Edward Ramsay (instructed by Emma Potter of Barlow Robbins LLP) represented the family of the late Narayan Gurung, a Gurkha veteran, who died on Christmas Day 2016 when he swerved, whilst driving, to avoid a stationary BMW vehicle on the Hogs Back that had suffered a total electrical failure. Mr Gurung managed to avoid the BMW but lost control of his vehicle and collided with a tree. He died instantly. His wife, a passenger, was badly injured but survived.


The particular fault with the BMW related to a failure of the B+ power cable, which caused the vehicle to lose all electrical and motion power, including the ability to activate hazard warnings lights.

In a wide ranging and complex inquest, HM Assistant Coroner for Surrey, Anna Loxton, heard evidence over three days in April 2018. The scope of the inquest had been determined at two previous Pre-Inquest Review Hearings in 2017, at which Ed represented the family’s interests, securing extensive disclosure from BMW UK Ltd (the wholly owned subsidiary of the manufacturer, BMW AG, based in Munich) and the Driving Vehicle Safety Agency (DVSA), the government agency responsible for regulating automotive safety in the UK. The court called extensive evidence regarding the legal and regulatory framework for safety related vehicle recalls in the UK.

On application by the family, following examination of the DVSA’s involvement on Day 1 of the inquest, HM Coroner ruled that the enhanced investigative duty under Article 2 of the European Convention on Human Rights was engaged because the evidence disclosed an arguable breach of the state’s duty to protect life. Accordingly, pursuant to Section 5(2) of the Coroners and Justice Act 2009 the court was required to determine the broader circumstances in which Mr Gurung came by his death.

Following the conclusion of the evidence on 30 April 2018, HM Coroner indicated that she would be sending two statutory Prevention of Future Death Reports to BMW UK Ltd and the DVSA.

On 9 May 2018 BMW decided to recall all potentially affected vehicles in the UK, over 300,000.

On 8 June 2018 HM Coroner delivered a judgmental Narrative Conclusion, in accordance with her statutory duties, and in the following terms: –

“Early in the morning of 25th December 2016, Mr Gurung died from traumatic injuries he sustained whilst driving his Ford Fiesta motorcar, when he swerved to avoid a stationary unlit black BMW car, spun out of control and collided with a tree on the A31 Hog’s Back, Seale. The BMW he swerved to avoid had suffered a complete electrically failure as a result of a problem with the B+ power cable. Both BMW UK Limited and BMW AG were aware of the potential B+ cable fault in categories of vehicles manufactured between March 2007 and September 2011 and the fact that this could lead to a total loss of power at any time and without warning to the driver. Despite that knowledge no recall of the vehicles affected was instigated. Incidents involving this fault had been reported to the Driving Vehicle Safety Authority from October 2014 and was subject to an on-going investigation. During a meeting between the DVSA and BMW UK Limited on 26 February 2016, some 16 months after the initial reports had been received by the DVSA, the DVSA recognised and highlighted the risk this fault posed to other road users, as they would not be able to see the powerless unilluminated car on an unlit road. However, despite recognising this risk the DVSA failed to call for and BMW AG and BMW UK Limited failed to initiate a recall until after Mr Gurung’s death.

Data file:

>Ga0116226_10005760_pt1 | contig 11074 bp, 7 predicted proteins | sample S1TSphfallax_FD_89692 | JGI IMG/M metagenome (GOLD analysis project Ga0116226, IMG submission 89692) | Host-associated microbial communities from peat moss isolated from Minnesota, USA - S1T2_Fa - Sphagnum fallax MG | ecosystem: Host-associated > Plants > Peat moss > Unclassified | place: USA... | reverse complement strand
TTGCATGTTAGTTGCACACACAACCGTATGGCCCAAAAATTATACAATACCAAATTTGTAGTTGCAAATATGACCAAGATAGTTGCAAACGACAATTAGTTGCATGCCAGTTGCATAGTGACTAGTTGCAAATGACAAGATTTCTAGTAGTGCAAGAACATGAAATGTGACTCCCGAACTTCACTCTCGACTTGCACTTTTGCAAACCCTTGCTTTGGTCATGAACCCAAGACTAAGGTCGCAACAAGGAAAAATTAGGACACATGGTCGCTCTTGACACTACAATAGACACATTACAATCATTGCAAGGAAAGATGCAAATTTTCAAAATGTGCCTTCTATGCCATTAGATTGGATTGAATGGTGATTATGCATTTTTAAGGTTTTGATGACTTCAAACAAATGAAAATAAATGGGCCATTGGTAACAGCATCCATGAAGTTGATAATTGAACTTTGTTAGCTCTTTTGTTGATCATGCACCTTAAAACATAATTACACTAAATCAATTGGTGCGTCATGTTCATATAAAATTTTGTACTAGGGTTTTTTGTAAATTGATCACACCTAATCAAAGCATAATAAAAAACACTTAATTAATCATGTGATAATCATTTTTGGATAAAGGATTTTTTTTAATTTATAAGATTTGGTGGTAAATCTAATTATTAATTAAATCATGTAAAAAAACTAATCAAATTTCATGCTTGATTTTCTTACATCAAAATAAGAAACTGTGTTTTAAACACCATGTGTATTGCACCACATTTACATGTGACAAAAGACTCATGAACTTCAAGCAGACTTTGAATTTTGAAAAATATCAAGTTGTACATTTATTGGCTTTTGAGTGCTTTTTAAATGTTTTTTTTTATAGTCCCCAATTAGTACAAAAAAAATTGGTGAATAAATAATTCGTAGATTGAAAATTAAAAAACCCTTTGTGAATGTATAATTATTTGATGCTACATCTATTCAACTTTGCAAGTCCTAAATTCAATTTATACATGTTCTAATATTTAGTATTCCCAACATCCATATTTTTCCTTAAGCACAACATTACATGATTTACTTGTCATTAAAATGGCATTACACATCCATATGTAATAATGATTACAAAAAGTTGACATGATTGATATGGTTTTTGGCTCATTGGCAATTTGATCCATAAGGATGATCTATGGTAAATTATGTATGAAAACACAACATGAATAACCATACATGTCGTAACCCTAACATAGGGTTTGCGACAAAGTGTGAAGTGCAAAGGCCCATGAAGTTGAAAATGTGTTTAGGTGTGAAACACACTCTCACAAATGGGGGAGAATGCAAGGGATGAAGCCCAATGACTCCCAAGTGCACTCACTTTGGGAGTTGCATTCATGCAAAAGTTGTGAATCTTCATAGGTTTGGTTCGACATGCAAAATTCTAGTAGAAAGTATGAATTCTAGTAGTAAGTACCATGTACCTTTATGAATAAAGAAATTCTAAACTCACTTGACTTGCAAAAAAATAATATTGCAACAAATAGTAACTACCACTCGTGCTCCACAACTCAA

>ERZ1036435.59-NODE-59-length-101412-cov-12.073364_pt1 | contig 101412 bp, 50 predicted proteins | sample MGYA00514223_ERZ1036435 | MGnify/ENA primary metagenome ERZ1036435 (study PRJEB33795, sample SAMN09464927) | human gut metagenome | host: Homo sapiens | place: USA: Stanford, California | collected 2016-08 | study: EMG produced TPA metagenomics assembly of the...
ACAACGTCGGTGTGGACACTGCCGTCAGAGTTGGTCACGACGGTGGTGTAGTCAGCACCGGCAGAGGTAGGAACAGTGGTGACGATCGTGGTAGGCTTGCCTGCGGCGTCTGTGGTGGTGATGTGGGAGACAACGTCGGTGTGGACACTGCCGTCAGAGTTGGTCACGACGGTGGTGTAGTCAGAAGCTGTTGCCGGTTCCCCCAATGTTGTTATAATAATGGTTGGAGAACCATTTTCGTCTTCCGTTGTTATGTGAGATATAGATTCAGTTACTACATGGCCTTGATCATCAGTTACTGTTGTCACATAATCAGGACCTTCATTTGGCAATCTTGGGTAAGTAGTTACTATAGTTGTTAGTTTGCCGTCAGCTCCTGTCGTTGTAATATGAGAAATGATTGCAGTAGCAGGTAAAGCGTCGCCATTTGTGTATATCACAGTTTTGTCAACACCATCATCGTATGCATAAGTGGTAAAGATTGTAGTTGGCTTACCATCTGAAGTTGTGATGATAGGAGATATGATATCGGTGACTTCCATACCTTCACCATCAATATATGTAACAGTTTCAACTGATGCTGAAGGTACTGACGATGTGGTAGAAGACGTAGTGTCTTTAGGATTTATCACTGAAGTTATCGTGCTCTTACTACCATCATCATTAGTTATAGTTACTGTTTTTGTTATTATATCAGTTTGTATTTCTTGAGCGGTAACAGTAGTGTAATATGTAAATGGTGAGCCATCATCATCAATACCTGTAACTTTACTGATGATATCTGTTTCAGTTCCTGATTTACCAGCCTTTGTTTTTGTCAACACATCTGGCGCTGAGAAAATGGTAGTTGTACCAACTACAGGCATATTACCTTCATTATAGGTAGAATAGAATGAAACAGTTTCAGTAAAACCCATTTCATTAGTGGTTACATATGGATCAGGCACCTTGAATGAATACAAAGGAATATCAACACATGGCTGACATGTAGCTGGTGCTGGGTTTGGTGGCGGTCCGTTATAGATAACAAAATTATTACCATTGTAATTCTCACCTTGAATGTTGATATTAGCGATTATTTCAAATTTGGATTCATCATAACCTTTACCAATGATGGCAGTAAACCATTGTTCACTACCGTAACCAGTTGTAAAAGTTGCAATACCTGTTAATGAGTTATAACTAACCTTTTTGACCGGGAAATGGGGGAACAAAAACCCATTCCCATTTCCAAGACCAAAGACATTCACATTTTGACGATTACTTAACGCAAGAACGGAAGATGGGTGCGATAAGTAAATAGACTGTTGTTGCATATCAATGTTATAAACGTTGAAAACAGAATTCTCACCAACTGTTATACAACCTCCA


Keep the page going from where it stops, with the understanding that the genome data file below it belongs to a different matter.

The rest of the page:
In addition, HM Coroner indicated that she would be making a statutory Prevention of Future Death Report in relation to her concerns regarding the systems in operation at the DVSA. The Regulation 28 Report will be sent to the Secretary of State for Transport and the Chief Executive of the DVSA.

The inquest has been widely reported in the national media, including on the front page of The Times and by the BBC.